The Amsterdam Resting-State Questionnaire reveals multiple phenotypes of resting-state cognition

Frontiers in Human Neuroscience
B Alexander DiazKlaus Linkenkaer-Hansen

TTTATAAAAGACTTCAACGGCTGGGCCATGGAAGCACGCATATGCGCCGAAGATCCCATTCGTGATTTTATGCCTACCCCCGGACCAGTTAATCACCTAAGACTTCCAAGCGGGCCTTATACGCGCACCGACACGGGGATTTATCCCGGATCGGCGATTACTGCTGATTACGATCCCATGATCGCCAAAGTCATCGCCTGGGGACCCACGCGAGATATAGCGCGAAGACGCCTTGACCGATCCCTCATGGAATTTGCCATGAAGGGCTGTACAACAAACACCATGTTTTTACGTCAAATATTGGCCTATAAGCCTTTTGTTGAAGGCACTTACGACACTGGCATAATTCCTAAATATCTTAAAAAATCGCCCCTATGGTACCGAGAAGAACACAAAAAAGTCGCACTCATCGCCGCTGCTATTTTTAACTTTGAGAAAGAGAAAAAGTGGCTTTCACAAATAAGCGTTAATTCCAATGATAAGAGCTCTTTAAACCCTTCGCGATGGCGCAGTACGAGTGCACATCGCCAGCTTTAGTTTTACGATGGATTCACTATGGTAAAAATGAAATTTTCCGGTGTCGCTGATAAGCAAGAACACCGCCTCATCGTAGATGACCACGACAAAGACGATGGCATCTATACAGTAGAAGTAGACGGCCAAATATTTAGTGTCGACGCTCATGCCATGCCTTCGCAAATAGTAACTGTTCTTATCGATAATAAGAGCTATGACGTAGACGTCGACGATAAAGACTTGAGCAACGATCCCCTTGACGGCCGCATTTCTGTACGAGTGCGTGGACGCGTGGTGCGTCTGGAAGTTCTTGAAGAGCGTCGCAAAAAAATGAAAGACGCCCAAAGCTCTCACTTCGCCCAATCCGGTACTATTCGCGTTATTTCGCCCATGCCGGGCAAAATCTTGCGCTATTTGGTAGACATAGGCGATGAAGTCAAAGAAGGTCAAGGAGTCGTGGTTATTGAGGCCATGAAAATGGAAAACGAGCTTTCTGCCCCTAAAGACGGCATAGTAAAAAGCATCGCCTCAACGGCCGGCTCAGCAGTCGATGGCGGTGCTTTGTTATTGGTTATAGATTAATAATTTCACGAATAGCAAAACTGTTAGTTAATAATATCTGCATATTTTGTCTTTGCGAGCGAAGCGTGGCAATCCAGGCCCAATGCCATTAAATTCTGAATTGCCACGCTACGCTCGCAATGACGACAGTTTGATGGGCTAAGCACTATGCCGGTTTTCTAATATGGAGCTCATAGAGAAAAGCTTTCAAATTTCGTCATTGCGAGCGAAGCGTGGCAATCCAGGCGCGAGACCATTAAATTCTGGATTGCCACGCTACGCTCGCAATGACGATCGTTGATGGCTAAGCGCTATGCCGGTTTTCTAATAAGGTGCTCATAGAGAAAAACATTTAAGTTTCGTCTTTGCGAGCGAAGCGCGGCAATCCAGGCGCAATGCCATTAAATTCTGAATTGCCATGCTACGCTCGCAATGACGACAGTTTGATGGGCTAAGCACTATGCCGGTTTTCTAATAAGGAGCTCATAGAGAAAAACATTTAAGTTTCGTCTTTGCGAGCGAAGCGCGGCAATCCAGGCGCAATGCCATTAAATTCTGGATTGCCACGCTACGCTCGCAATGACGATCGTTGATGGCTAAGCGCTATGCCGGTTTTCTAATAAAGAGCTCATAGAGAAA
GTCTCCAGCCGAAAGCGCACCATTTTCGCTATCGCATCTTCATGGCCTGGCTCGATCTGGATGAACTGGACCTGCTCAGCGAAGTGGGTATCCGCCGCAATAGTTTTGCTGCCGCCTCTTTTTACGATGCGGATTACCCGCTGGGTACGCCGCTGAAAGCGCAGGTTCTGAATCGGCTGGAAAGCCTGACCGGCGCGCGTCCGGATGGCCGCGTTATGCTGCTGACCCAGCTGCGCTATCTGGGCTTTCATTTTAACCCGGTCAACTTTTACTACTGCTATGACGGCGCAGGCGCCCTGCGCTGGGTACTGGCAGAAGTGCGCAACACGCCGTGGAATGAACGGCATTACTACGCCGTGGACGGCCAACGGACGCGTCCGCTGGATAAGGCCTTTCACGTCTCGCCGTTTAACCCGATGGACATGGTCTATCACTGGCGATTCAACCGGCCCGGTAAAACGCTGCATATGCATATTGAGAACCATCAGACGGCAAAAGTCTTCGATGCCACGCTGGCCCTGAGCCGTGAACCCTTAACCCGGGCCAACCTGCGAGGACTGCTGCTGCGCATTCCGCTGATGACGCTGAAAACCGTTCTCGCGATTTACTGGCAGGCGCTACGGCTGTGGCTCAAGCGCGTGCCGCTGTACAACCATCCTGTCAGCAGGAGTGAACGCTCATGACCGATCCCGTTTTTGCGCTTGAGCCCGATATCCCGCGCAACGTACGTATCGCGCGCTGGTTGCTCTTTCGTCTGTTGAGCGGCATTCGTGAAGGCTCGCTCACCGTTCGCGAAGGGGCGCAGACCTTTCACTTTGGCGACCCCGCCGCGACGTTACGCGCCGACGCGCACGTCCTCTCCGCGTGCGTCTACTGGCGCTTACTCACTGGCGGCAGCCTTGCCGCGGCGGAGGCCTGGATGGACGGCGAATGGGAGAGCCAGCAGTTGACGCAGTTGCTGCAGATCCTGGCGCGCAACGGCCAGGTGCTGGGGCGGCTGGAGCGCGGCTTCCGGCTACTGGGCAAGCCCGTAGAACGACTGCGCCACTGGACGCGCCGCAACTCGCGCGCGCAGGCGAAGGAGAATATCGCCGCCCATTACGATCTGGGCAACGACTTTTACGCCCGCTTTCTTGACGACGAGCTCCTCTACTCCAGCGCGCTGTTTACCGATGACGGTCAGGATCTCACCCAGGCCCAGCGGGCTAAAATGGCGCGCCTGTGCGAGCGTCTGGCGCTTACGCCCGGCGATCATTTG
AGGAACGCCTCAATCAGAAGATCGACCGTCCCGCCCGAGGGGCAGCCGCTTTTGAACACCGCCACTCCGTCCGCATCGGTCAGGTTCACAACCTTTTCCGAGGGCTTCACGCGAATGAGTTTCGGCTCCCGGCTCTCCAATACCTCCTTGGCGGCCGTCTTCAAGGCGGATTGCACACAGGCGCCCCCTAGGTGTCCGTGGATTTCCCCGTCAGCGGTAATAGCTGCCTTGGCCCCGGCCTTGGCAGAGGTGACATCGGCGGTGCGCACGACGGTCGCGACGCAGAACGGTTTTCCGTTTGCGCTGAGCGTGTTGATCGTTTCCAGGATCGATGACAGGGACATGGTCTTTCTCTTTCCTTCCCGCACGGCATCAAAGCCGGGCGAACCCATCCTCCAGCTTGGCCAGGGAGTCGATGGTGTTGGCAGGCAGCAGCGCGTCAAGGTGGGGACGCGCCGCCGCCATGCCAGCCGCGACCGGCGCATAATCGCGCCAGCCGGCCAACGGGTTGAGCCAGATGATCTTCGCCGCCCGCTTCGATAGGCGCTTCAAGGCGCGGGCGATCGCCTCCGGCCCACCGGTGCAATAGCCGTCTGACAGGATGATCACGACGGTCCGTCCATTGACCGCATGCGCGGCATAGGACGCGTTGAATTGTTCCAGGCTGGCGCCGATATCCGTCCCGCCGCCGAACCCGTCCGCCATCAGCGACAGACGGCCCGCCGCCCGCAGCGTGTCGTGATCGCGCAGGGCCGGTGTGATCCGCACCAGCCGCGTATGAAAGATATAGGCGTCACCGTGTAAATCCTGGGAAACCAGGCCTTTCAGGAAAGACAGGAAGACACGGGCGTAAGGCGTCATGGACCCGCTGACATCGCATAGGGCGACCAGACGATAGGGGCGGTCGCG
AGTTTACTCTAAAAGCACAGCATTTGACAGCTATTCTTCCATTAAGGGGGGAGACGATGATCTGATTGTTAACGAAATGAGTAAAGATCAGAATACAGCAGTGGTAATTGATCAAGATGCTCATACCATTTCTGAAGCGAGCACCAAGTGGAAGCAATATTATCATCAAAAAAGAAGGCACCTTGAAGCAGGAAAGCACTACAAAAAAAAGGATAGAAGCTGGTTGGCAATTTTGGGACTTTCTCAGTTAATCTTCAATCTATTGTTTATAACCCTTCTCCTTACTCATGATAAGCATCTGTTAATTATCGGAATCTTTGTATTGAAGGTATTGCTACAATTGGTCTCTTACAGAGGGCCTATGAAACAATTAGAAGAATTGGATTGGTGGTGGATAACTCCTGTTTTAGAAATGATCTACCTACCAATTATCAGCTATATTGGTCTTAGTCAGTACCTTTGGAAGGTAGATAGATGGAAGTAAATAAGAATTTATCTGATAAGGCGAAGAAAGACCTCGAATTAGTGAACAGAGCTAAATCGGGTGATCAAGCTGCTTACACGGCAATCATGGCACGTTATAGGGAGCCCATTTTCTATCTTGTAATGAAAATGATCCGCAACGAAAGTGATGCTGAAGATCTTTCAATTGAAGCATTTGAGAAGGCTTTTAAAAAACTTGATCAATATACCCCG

Resting-state neuroimaging is a dominant paradigm for studying brain function in health and disease. It is attractive for clinical research because of its simplicity for patients, straightforward standardization, and sensitivity to brain disorders. Importantly, non-sensory experiences like mind wandering may arise from ongoing brain activity. However, little is known about the link between ongoing brain activity and cognition, as phenotypes of resting-state cognition-and tools to quantify them-have been lacking. To facilitate rapid and structured measurements of resting-state cognition we developed a 50-item self-report survey, the Amsterdam Resting-State Questionnaire (ARSQ). Based on ARSQ data from 813 participants assessed after 5 min eyes-closed rest in their home, we identified seven dimensions of resting-state cognition using factor analysis: Discontinuity of Mind, Theory of Mind, Self, Planning, Sleepiness, Comfort, and Somatic Awareness. Further, we showed that the structure of cognition was similar during resting-state fMRI and EEG, and that the test-retest correlations were remarkably high for all dimensions. To explore whether inter-individual variation of resting-state cognition is related to health status, we corre...Continue Reading


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